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Politics

Young, attractive, ambitious, conservative, and black, Nadia Naffe should have been a right-wing operative’s dream.For a time, she was.

California congressman Michael Huffington is a man of no apparent convictions, except one: that he deserves to be president of the United States. But first the multimillionaire Republican is running for the Senate. 

Nouns get all the good parts—potato, macaca, the Appalachian Trail—but this winter, in Paris, a jobbing three-syllable adjective set off a political scandal. Minable, meaning “pathetic” or “shabby,” débuted on the breakfast show “Télématin” on December 12th. 

One afternoon last month, I paid a visit to two young Republicans named Bret Jacobson and Ian Spencer, who work in a small office in Arlington, Va., situated above an antique store and adjacent to a Japanese auto shop. 

The GOP’s younger generation confronts its future.

The bronze likeness of Muammar Qaddafi’s nemesis was lying on his back in a wooden crate shrouded in the darkness of a museum warehouse. His name was Septimius Severus. Like Qaddafi, he was from what is now Libya, and for 18 years bridging the second and third centuries A.D. he ruled the Roman Empire.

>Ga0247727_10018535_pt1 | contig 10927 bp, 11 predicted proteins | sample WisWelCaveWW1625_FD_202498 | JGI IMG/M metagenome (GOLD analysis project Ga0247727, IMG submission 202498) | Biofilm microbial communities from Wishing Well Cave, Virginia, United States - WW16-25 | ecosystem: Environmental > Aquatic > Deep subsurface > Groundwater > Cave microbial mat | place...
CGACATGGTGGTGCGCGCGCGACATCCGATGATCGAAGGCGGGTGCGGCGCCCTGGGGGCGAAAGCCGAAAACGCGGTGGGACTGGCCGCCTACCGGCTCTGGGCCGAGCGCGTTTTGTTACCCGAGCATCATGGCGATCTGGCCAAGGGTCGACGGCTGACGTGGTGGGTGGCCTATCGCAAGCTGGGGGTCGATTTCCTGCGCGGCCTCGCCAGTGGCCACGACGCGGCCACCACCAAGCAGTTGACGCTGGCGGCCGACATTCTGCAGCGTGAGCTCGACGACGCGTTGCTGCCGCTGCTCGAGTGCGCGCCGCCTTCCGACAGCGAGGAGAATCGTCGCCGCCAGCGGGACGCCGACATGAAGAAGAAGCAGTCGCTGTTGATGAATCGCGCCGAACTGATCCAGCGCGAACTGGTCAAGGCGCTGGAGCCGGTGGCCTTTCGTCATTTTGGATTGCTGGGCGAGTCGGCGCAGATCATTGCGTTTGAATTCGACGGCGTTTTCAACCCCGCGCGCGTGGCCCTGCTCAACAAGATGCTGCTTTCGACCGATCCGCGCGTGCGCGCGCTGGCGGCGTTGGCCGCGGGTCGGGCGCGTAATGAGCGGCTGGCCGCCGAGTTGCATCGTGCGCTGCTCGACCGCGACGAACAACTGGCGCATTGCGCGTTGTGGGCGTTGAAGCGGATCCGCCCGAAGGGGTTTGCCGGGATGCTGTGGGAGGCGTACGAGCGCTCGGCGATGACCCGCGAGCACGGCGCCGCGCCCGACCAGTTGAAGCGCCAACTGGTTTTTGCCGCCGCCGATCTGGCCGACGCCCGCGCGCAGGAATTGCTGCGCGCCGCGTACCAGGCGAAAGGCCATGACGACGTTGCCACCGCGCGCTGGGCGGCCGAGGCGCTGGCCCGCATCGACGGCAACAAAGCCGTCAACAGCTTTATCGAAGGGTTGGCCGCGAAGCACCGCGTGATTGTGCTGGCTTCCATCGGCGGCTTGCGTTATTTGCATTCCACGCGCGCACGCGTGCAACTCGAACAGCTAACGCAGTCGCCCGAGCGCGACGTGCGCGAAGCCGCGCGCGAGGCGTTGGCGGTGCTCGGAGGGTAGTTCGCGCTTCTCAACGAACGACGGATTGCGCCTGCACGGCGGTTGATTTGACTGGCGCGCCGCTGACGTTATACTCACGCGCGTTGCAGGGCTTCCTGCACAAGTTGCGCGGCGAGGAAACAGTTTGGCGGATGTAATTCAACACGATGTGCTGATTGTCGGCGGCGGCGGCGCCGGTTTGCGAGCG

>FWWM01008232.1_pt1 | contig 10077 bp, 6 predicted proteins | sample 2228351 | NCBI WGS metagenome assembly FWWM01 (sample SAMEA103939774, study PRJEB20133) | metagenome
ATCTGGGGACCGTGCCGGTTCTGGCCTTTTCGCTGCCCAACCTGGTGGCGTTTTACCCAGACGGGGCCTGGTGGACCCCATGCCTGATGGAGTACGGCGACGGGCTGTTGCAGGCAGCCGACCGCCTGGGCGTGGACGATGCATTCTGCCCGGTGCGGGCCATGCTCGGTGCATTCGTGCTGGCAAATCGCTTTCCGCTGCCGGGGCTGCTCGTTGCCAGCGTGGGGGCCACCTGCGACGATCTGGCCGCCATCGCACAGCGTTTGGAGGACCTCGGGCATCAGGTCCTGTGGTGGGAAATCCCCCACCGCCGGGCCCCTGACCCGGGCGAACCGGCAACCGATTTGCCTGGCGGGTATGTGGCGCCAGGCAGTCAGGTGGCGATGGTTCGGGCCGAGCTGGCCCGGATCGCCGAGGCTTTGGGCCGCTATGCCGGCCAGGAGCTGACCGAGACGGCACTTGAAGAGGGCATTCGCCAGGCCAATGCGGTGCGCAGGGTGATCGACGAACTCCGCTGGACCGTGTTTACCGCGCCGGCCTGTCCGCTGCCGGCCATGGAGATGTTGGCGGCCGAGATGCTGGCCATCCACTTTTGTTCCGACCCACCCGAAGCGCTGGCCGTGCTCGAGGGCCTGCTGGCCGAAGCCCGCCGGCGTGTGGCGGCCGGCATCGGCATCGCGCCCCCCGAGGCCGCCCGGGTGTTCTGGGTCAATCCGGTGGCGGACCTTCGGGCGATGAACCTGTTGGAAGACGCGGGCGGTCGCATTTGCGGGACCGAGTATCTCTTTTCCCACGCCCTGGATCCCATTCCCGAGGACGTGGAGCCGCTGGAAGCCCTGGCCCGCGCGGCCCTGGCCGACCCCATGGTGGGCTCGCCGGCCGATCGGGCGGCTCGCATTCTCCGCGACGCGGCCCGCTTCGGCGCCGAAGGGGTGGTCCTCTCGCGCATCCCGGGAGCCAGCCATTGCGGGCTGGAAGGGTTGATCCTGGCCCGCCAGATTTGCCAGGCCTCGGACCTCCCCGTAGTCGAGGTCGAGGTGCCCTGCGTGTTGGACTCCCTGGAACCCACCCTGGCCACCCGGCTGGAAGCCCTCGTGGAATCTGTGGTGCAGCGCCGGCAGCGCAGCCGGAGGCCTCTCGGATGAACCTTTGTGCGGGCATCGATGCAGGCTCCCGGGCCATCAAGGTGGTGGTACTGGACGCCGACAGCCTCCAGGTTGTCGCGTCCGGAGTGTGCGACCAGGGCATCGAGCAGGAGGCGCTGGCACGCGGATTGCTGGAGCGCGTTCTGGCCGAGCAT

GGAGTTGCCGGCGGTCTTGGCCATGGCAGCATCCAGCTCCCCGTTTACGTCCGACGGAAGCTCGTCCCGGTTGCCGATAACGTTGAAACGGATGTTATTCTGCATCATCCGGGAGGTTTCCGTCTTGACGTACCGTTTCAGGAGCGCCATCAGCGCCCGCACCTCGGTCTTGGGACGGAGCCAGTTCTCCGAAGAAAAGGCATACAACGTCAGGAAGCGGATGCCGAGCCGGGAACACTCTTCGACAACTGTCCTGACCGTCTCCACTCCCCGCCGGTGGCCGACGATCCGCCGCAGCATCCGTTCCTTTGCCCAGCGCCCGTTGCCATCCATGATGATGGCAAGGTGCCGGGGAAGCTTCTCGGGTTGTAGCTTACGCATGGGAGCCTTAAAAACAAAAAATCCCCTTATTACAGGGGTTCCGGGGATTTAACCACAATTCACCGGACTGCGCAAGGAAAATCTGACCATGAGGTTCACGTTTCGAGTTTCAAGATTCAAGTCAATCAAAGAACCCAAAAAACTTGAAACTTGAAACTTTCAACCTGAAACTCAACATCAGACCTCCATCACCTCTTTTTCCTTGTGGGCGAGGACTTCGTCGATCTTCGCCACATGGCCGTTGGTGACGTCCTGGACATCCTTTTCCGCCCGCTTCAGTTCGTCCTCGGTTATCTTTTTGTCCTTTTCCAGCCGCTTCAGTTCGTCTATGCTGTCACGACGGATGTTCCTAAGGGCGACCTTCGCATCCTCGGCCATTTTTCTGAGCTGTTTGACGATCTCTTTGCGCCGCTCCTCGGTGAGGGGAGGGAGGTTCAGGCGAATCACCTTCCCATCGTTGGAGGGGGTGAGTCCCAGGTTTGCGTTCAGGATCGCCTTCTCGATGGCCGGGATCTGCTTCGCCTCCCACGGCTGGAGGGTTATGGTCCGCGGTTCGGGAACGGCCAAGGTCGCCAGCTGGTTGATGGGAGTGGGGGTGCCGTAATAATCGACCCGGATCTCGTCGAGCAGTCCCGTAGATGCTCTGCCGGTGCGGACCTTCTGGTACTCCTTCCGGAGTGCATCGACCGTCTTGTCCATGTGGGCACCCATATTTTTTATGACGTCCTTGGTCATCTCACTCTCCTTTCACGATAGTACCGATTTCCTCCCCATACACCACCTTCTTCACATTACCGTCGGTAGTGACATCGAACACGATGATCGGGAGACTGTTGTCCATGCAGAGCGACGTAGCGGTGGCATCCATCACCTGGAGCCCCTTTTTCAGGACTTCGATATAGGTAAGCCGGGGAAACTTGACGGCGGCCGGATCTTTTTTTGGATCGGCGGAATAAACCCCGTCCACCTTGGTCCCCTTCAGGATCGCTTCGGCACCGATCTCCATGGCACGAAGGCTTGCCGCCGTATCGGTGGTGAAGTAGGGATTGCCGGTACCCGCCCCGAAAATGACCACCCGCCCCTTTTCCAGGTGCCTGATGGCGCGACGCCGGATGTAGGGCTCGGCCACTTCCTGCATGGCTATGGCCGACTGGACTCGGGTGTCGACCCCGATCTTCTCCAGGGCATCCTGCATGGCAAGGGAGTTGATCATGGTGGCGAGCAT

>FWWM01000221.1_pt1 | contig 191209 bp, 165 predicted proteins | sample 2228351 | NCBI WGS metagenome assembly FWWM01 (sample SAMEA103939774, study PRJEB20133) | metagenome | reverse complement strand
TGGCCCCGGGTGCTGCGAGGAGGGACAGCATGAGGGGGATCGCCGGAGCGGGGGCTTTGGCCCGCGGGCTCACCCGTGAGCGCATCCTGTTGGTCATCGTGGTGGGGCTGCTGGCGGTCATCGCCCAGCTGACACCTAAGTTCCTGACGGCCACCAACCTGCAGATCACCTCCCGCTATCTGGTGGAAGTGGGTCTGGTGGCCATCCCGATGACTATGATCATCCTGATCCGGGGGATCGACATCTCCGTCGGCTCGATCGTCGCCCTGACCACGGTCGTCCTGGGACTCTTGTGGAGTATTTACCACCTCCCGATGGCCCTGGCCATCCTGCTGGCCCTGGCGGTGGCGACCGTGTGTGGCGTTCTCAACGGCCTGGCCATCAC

Edward I. Koch, the master showman of City Hall, who parlayed shrewd political instincts and plenty of chutzpah into three tumultuous terms as New York’s mayor with all the tenacity, zest and combativeness that personified his city of golden dreams, died Friday. He was 88.

Eleven days after the massacre, Wayne LaPierre – a lifelong political operative who had steadied the National Rifle Association through many crises – stood before an American flag and soberly addressed the nation about firearms and student safety: "We believe in absolutely gun-free, zero-tolerance, totally safe schools.

Connie Bruck has been a staff writer at The New Yorker since 1989. She writes about business and politics. Her piece “The Politics of Perception” won the National Magazine Award for Reporting. She has twice won the Front Page Award from the Newswomen’s Club of New York, for “Deal of the Year” and “Taking Down Tupac.”

Sixty-two legislators sit on the House Armed Services Committee, the largest committee in Congress. Since January, 2011, when Republicans took control of the House, the committee has been chaired by Howard P. McKeon, who goes by Buck.

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